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Engineering Edge

Marrying Test & Simulation

The Whole is Greater Than the Sum of the Parts for Fuel Systems

Modern Design Engineers have at their disposal a variety of ways to help them in their work. The art lies in ensuring each method complements the others to ensure deadlines are met and costly reworking is avoided. Fábrica Argentina de Aviones have integrated Flowmaster fluid system simulation into their design process in a manner which maximises the return from their test programs and provides additional insight from the earliest possible stage in their design process.

Figure 1 Increasing Cost of Change in Design Process

It is widely acknowledged that there is a direct correlation between the cost to make a change in a design and the time since work on it commenced. As the process develops and more man-hours and resources are committed, the relationship becomes decidedly non-linear and even small changes can have large repercussions. Integrating simulation into the design process is a proven and established way of minimizing the risk of having to make a late change to any element of the design.

This principle works best when used in conjunction with 'traditional' experimental methods utilizing test results to validate simulation models, and applying simulation models to help focus experimental programs. The result is a streamlined design process that allows the strengths of all available methods to be brought to bear on a given problem in a cost effective manner.

Figure 2 IA 58 Pucará

Guillermo Robíglio, an engineer at Fábrica Argentina de Aviones (FAdeA) explains further, "When designing a new system, or modifying an existing one, we begin by creating 'virtual prototypes' in Flowmaster®. We can enhance the component models with our own test data and then begin the design process on this digital mock-up. This allows us to save a great deal of time and significantly reduce the risk of unexpected problems occurring later on when the design is at an advanced stage."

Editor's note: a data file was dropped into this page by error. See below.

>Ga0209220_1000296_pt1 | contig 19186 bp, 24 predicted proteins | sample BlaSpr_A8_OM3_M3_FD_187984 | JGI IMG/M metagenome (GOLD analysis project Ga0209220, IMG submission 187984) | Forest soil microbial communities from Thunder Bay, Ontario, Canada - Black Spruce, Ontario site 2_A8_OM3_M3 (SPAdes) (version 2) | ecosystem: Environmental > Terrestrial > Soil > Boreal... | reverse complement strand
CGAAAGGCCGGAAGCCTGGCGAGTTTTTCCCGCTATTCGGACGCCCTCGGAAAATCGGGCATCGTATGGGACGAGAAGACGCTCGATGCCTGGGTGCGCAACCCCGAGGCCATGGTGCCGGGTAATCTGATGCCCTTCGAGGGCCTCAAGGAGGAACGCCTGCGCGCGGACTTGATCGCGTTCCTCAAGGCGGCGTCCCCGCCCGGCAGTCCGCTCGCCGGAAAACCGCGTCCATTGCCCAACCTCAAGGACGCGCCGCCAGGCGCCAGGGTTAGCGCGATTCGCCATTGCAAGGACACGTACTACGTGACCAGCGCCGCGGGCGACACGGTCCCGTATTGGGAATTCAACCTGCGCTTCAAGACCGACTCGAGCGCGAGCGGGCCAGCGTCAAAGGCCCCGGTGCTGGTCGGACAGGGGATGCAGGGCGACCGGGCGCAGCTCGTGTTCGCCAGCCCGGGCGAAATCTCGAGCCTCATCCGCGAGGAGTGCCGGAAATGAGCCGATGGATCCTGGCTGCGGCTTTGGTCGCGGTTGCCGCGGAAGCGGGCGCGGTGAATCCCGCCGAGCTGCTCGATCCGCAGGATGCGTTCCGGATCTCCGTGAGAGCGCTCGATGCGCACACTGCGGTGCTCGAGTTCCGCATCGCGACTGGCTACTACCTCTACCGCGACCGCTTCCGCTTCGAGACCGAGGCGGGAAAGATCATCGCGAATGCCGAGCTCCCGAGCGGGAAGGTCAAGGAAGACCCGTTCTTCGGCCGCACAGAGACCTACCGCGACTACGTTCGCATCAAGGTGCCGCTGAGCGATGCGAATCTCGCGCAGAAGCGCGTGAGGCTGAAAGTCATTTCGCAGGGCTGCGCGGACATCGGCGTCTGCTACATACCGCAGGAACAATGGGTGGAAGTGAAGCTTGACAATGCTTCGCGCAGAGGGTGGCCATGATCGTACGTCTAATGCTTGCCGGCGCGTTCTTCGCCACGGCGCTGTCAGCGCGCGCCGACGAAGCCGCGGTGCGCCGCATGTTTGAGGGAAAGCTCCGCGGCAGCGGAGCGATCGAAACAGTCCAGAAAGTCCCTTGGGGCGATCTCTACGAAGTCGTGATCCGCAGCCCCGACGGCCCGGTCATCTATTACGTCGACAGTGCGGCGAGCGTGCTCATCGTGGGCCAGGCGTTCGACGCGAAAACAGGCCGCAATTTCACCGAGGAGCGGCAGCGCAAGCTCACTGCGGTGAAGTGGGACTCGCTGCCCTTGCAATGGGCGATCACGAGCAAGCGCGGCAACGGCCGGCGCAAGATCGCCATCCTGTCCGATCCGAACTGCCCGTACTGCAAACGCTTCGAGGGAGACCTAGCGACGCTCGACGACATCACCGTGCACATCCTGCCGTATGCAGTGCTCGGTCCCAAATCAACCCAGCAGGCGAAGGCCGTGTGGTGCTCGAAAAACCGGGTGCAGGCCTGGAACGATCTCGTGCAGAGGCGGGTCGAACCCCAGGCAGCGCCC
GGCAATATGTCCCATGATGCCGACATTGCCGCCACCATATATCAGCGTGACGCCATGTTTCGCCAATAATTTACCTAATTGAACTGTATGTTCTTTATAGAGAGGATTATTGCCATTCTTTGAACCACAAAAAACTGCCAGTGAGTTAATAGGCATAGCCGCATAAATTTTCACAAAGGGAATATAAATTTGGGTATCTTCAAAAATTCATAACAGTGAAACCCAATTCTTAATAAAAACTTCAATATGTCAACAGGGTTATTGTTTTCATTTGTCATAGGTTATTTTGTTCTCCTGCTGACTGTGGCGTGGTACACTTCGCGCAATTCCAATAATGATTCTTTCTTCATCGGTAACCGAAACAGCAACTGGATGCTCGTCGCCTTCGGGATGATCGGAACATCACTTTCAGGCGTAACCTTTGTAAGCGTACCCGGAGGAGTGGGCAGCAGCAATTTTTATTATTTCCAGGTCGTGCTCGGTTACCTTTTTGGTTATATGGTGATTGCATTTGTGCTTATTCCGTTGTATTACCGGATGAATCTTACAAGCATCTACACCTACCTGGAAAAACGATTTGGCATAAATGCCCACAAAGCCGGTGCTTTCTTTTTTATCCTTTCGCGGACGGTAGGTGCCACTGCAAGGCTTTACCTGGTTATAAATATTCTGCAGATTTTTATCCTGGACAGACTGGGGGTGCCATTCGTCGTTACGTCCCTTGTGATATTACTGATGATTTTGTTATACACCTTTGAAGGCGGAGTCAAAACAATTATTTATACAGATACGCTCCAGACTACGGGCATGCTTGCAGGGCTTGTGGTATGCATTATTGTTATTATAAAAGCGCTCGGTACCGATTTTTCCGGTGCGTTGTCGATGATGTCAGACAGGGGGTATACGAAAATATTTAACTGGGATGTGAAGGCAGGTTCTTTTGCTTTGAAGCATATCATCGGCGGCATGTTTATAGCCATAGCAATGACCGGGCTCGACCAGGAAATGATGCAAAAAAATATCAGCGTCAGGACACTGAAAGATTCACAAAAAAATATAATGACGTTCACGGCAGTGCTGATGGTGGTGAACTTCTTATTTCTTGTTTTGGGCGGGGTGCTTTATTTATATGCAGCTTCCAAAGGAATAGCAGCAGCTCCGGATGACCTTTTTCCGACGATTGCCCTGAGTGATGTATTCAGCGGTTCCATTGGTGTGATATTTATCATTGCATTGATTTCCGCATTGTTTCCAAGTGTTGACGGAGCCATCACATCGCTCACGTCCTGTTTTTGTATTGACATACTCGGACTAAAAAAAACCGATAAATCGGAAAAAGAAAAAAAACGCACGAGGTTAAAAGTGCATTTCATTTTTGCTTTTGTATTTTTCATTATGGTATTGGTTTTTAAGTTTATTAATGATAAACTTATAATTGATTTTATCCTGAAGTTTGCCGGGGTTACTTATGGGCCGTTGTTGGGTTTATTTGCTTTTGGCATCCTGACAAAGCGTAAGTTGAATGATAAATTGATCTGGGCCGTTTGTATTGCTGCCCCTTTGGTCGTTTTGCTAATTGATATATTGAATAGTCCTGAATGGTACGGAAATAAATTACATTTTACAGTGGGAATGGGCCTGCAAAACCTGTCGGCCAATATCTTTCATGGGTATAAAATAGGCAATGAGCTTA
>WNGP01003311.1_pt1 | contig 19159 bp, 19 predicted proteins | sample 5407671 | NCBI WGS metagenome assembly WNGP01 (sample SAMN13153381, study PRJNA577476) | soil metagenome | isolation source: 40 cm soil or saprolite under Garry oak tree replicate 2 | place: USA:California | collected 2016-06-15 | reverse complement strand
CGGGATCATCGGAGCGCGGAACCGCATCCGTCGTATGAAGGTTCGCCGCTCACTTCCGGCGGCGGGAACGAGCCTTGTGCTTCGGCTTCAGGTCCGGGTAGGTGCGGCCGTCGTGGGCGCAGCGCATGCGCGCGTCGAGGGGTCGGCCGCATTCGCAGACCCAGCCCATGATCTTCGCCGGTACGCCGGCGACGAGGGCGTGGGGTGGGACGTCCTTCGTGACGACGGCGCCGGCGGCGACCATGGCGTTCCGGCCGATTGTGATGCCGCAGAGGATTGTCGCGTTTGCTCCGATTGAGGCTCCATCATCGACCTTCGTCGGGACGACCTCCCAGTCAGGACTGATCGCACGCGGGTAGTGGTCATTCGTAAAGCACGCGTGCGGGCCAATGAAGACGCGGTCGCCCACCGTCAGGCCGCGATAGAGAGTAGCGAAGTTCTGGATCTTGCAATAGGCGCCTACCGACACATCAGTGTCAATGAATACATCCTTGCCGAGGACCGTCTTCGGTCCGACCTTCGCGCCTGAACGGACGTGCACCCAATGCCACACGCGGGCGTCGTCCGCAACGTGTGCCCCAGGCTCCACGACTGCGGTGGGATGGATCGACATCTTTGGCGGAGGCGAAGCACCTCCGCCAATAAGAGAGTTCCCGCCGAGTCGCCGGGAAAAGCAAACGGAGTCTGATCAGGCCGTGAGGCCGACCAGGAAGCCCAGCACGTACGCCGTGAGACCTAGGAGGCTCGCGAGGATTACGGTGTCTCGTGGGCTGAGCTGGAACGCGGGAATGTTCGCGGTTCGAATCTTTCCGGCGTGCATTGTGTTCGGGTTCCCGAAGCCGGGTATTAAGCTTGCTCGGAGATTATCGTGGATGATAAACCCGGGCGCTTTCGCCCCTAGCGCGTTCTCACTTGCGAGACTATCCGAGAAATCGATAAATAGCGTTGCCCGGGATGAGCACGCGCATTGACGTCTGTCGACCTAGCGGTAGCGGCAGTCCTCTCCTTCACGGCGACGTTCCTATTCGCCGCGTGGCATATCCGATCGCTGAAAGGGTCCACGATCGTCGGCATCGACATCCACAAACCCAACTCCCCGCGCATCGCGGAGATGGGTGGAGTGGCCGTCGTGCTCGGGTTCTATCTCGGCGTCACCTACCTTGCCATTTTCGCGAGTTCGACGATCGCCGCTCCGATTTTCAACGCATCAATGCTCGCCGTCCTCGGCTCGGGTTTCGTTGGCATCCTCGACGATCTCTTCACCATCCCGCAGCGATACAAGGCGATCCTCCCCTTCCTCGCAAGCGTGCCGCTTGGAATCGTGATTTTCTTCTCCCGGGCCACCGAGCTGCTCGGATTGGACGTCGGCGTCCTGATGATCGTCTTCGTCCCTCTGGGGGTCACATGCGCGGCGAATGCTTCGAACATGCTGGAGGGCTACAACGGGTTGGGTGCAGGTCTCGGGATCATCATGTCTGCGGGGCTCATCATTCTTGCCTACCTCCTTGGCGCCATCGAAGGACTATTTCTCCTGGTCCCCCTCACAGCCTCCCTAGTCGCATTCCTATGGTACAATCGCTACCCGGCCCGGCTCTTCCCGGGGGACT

This principle was demonstrated during the re-engineering of the aircraft and the design stage of the adaptation of the fuel system of the IA-58 Pucará, a twin-engine turbo-propeller aircraft that has been in continuous service with the Argentinian Air Force since 1975. The ultimate goal was to produce a Flowmaster model that could provide information not only for steady state operation, but also on the transient response of the network under differing scenarios. For example, the design team may wish to know the time taken to fill or empty the inverted flight accumulators at different pneumatic pressures, the behavior of the system at different altitudes and attitudes or its performance following the failure of one or more components. In working toward this goal, FAdeA followed an extremely rigorous procedure which took maximum advantage of all the tools at their disposal. Where test results from individual components were available, or made available, they could be used to add an extra degree of reliability to the virtual prototype. In addition, having access to test facilities could be used to supply an extra degree of confidence in the model as a whole. "FAdeA has an extremely capable and high precision test facility at its disposal. This allowed us to validate almost all the simulations we made in Flowmaster. In every case the results were satisfactory and for that reason Flowmaster became an extremely valuable and trusted partner in the design process." explains Martin Blank, Manager of the Systems Team.